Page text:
CSU grad student Brian Ritter, center, created SocialPing.
Social media is sometimes blamed for decreasing the amount of time people spend interacting in person. So a Colorado State University student has launched a new smartphone application called SocialPing to create more face-to-face interactions.
The free app for helping people meet and make new friends was released Jan. 19 for all Apple and Android users at http://socialpingapp.com/. (It will also be available on Google Play and the App Store).
Brian Ritter, a graduate student in the part-time Professional MBA Program in the College of Business, had the idea of SocialPing after trying to meet new people in the various countries he has visited.
“I have traveled to more than 40 countries, and most of the time I was alone,” said Ritter. “It can be very off-putting to constantly put yourself out there in unfamiliar places, and most of the apps that are available tend to have dating pretexts.”
Ritter, who studied sociology and pre-med as an undergraduate, said he enrolled in CSU’s professional MBA program because his business acumen stems from real-world experience, not an academic foundation.
“Acquiring such an academic foundation, I believe, will ultimately lead to better business decision-making, which I am confident will equate to greater long-term success — both for my startup and my career path as a whole,” he said. “I chose the CSU MBA professional program because it is ranked highest in the state of Colorado. Even though I live in Boulder, I choose to commute up to Fort Collins so I can get the most out of the program in terms of learning from my peers and, of course, the exceptional professors and instructional coordinators.”
About the app
Unlike dating apps such as Tinder, SocialPing enhances social interactions with the goal of meeting new people and building friendships. Although numerous apps are used purely for online chatting, this one promotes face-to-face contact based on common interests.
“People are becoming more lonely and disconnected than ever before because of technology,” Ritter said. “We want people to use this app as a tool to be more social and increase human interaction, along with doing something they love to do.”
With hundreds of activity categories, from sports to academics, SocialPing allows individuals to connect with anyone within a 100-mile radius. That radius updates and changes according to an individual’s ZIP code, and if people are interested in an activity that is not listed, they can contact the SocialPing team and request that it be added.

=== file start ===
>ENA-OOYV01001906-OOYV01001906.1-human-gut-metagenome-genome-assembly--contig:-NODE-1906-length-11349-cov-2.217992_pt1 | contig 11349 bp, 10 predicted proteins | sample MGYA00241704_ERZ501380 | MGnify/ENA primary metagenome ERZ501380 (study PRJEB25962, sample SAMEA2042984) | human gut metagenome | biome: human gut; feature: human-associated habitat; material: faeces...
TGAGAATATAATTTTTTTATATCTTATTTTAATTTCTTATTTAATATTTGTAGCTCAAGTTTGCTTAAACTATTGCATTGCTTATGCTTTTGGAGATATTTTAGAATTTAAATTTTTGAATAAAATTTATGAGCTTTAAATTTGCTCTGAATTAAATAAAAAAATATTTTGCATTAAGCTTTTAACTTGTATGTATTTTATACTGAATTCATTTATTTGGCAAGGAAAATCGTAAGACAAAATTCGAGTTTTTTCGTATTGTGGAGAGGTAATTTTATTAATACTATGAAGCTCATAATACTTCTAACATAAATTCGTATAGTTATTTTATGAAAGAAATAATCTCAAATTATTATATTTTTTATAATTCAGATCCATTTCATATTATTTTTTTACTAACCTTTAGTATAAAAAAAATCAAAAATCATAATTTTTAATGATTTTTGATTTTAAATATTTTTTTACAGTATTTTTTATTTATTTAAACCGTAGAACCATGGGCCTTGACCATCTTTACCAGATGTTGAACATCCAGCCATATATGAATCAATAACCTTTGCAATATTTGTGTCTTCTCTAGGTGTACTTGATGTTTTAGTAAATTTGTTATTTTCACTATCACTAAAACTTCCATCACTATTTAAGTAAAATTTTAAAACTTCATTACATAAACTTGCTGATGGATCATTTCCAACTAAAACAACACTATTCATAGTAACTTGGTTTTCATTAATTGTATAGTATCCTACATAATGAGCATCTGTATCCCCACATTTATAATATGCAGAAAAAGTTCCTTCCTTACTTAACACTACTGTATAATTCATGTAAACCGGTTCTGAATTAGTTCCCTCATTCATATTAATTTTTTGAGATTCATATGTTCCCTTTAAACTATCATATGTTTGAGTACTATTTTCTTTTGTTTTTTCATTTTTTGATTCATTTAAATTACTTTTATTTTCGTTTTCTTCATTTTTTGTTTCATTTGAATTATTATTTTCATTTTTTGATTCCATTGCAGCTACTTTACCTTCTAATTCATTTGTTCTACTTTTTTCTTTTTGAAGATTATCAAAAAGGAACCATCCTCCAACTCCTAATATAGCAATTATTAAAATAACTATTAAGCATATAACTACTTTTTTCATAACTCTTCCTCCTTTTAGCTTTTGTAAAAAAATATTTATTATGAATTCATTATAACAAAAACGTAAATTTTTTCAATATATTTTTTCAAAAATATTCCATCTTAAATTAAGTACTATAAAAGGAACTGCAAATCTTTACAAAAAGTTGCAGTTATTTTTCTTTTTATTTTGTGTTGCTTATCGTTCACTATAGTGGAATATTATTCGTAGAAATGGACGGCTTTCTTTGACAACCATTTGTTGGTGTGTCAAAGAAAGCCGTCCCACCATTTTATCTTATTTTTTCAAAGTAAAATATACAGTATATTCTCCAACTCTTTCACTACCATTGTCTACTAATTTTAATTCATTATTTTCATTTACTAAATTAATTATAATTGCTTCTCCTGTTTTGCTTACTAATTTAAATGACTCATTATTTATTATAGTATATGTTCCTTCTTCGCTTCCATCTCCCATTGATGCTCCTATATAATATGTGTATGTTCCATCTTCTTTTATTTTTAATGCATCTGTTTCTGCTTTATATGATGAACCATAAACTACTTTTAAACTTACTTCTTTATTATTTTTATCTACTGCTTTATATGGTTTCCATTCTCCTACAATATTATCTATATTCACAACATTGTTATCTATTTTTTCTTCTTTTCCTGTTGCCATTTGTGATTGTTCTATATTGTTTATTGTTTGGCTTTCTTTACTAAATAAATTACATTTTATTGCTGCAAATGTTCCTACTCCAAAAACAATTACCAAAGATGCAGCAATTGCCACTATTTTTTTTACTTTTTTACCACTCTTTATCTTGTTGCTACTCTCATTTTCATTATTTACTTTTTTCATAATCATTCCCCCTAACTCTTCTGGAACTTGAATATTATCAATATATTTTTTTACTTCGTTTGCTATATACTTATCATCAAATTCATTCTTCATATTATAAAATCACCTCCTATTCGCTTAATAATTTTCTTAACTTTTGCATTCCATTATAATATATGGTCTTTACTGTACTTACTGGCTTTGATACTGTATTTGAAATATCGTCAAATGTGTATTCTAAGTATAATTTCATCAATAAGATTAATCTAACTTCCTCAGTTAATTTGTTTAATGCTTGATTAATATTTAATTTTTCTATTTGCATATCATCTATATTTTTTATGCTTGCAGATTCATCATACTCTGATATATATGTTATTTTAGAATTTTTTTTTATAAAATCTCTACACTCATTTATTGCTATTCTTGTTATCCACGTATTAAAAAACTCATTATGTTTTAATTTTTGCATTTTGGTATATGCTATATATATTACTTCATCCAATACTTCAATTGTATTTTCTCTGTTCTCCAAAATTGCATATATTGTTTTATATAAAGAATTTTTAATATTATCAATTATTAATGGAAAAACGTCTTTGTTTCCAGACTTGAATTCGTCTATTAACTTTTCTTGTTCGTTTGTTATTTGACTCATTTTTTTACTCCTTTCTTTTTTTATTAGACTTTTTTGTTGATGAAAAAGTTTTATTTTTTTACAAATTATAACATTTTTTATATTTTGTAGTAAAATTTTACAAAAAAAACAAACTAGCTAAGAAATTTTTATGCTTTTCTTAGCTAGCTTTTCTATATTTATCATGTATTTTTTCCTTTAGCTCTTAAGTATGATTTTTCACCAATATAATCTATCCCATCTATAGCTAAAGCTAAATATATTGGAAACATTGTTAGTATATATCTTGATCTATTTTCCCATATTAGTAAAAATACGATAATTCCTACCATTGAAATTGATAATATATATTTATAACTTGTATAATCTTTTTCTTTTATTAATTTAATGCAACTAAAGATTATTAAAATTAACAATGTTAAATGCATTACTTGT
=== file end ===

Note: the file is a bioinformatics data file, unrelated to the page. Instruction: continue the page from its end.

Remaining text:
How it works
“Meeting new people and making new friends has never been easier,” Ritter said. “Users just have to download the app, register, create a profile, pick their activity preferences, find people who like the same things and then send them a ping to connect.”
Anyone can send a ping; whoever receives the ping has the option of accepting or denying the request. If a request is accepted, the receiver is added to the sender’s “pals” list, and the coordination for hanging out in person begins.
Once users meet and hang out they can “phone dap,” which Ritter refers to as a digital fist bump.
“Once you meet a new friend or group of friends, one individual displays a QR code, and then the other one scans it,” said Brian. “From this, users can earn social badges that will eventually equate to rewards like swag and unlocking VIP app features.”
There is also an interactive content feed for each activity. Individuals can post anything that correlates with that activity and can label something as “cool,” similar to a “like” on Facebook.
The app has been launched only in the U.S., but Ritter expects it to expand globally. Once he gets a better idea of the users and their needs, he hopes to add video chat so that people have the option to meet digitally before face-to-face.
As for his experience in CSU’s professional MBA program, Ritter said his favorite course so far has been “Leadership Management,” taught by Associate Professor Troy Mumford.
“This course opened my mind to a new realm of possibilities concerning business culture and the most effective ways in which to lead,” Ritter said. “Dr. Mumford is a truly exceptional professor and I am grateful for his tutelage.”